Can you tell us something about your current WIP?
I can tell you a little bit about it, though I am always a bit fearful about revealing too much before the book is actually finished. So, I’m not being mysterious on purpose, just paranoid! It’s set in the Edwardian period, beginning in 1909 in Cleethorpes, which is just down the road from me. If all goes to plan, it’ll be out in April 2017, so there’ll be more details on this in the forthcoming months. Suffice to say, it’s about a young woman with an unconventional ambition – my kinda gal!
Are you a beach or city girl? Name a few of your favourite holiday destinations.
Well, I hate really hot weather, so my favourite time of year to walk on the beach is spring or autumn, where I can enjoy the beauty but not have to worry about sun cream or heat stroke! I live a few minutes from Cleethorpes beach and it’s so beautiful at all times of year, just a paradise for me of big blue Lincolnshire skies, soft sand and rolling waves as far as the eye can see. As you can probably tell from Song of the Sea Maid, I adore the sea and I am fascinated by it, so I love visiting English seaside places such as Whitby or down
to Dorset or Devon. If I could choose one place to live in the world, it’d be Cornwall. But I love cities too. I travelled quite a bit in my youth, and visited wonderful cities like Paris, Vienna, Rome, Prague, Berne, Bonn, Madrid, Delhi, New York, Boston, Los Angeles. More recently I’ve visited and really enjoyed Edinburgh, Manchester and, of course, I’ve been to London countless times. I live not too far from Lincoln, a beautiful cathedral city and I also love York. I adore beautiful
buildings, such as cathedrals, like the one in Exeter where I went to university, or other lovely city centres with parks and quaysides or rivers and fascinating shops, like Bristol where I did my teacher training, or Bath or Canterbury or gorgeous old places like Stratford-upon-Avon. I was raised near Oxford and loved wandering through the college sector. So, I have a great affinity with cities and like to be a bit of a flanheur – but most importantly, there must be bookshops and cafés with cake and Earl Grey tea, to make it a perfect city excursion for me. I also love small towns like Horncastle near us, that has brilliant second-hand bookshops (and lovely plum bread!) One thing not included in the beach/city idea is the countryside, which I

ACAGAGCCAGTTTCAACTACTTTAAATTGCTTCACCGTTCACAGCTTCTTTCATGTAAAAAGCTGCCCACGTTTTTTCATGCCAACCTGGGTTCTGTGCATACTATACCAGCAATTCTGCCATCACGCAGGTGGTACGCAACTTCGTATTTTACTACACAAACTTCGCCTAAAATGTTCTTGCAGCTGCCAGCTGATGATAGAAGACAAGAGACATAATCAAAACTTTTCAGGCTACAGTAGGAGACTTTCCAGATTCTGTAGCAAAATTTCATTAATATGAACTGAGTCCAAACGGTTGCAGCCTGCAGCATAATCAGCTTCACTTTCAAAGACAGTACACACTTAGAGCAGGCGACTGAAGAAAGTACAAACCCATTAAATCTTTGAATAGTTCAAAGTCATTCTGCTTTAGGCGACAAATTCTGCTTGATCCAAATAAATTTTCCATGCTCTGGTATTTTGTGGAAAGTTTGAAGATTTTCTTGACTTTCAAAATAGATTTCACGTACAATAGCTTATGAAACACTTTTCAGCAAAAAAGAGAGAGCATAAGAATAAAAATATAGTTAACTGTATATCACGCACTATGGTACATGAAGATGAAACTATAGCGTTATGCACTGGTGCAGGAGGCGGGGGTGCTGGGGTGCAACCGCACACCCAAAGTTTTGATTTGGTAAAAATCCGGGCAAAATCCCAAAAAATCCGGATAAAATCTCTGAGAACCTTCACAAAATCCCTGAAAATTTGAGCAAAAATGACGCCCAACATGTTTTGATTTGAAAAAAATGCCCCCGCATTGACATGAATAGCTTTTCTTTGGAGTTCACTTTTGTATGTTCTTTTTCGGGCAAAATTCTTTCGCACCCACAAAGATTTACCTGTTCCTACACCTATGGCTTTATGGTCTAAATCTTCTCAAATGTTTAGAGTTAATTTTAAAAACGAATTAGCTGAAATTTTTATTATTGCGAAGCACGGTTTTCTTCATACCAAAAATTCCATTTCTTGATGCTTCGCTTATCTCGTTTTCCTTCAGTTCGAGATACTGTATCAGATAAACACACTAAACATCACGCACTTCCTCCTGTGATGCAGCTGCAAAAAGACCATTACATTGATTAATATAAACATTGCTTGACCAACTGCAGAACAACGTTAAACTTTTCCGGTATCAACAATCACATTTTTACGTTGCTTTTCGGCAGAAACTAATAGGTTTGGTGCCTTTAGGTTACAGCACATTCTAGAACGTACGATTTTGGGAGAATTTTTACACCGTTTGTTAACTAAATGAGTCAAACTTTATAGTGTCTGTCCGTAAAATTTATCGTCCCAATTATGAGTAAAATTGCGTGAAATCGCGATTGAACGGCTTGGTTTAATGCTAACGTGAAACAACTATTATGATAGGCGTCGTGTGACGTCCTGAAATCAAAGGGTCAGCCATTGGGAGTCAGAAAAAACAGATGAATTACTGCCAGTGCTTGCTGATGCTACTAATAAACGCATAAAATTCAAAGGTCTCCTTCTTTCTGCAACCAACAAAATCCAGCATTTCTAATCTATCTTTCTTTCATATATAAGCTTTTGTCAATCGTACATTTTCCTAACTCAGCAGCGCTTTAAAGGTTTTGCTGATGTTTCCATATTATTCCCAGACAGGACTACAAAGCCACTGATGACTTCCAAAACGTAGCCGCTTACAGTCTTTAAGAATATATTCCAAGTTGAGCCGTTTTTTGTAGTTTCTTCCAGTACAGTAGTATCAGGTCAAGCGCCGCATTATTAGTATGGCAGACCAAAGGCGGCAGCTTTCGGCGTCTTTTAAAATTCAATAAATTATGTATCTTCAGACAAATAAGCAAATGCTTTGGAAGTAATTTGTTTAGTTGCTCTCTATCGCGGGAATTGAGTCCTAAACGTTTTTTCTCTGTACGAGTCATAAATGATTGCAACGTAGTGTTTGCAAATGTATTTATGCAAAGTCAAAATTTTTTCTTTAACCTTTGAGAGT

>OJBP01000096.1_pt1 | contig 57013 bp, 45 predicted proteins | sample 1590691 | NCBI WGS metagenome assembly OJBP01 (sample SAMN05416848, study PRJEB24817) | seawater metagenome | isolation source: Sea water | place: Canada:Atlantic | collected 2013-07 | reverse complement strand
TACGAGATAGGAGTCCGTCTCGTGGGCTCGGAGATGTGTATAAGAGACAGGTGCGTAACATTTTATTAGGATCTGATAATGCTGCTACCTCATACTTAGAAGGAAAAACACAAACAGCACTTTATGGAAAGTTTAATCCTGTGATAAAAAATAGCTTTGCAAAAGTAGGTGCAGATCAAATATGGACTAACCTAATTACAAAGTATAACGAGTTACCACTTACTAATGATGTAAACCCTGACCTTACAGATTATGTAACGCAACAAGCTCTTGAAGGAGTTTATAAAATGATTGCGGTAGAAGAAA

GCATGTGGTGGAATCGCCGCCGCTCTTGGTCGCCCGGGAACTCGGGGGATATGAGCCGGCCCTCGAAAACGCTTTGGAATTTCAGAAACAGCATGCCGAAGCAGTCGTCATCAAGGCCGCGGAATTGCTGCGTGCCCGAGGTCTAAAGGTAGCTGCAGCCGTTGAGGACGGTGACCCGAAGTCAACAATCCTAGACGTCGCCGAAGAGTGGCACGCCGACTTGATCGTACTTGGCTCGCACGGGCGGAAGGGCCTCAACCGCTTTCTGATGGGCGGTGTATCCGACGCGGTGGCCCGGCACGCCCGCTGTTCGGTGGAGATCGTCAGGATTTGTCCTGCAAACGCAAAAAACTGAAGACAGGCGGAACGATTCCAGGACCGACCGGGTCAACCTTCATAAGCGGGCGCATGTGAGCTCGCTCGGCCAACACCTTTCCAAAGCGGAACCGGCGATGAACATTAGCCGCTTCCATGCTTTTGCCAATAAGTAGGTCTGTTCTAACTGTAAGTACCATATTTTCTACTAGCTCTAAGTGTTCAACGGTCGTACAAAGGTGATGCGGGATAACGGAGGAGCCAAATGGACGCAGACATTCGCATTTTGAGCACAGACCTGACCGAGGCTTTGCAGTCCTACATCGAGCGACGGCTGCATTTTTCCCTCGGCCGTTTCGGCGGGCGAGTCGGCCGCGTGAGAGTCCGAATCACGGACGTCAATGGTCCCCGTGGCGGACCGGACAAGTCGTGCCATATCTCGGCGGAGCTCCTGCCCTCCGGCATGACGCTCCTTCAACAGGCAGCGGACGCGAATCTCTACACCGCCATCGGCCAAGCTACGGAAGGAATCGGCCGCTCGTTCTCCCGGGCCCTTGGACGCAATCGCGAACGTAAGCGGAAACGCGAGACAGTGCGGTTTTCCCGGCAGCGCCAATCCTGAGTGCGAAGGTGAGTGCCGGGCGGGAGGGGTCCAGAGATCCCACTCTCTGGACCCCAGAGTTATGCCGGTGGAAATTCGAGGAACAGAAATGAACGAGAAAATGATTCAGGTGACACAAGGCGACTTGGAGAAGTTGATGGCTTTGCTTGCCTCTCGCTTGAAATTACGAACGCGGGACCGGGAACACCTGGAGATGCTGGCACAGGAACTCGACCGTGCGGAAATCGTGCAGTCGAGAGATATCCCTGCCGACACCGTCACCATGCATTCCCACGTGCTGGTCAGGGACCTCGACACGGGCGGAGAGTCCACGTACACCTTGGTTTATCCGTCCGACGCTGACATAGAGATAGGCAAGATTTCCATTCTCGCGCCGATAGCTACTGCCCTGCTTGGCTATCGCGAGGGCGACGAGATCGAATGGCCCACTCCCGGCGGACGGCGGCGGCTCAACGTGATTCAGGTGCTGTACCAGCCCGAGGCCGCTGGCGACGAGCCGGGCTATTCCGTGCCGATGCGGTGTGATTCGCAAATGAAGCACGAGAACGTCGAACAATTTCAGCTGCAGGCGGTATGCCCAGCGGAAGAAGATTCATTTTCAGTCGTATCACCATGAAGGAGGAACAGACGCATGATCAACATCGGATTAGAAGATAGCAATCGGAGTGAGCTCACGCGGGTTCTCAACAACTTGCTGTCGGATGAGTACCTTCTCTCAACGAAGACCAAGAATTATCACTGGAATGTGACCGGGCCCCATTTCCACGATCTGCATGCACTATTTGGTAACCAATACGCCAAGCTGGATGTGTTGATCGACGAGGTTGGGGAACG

adore too: I love walking through woodland or beside fields, watching the birds dip over the corn or the treetops waving in the breeze. I love trees almost more than anything, apart from the sea
And lastly, if you were a castaway on a desert island, what four things couldn’t you possibly live without?
Oh my word, a desert island would be my idea of hell. Firstly, I am not good at being on my own for long periods of time. I love having peace to write but I know from past experience that I would soon go nuts if I were alone all the time. Secondly, I hate the heat and constant full sun, so I’d be really miserable there! However, having written in Song of the Sea Maid about my main character Dawnay Price studying the flora and fauna of the
Berlengas Islands and Fornells on Menorca, I quite like the idea of a brief sojourn in one of those, maybe a writing retreat. I can dream, can’t I?! But the key difference would be that I’d have access to people and civilisation, which is what I’d miss most of all, I think. So, on this desert island, the four things I would need would be: shelter from the sun, books to read, writing materials and facilities to make cake and a cuppa. As a castaway, I suppose I’d have to make do without people, so the books I read would have to serve as my company. They do a pretty good job of that, books…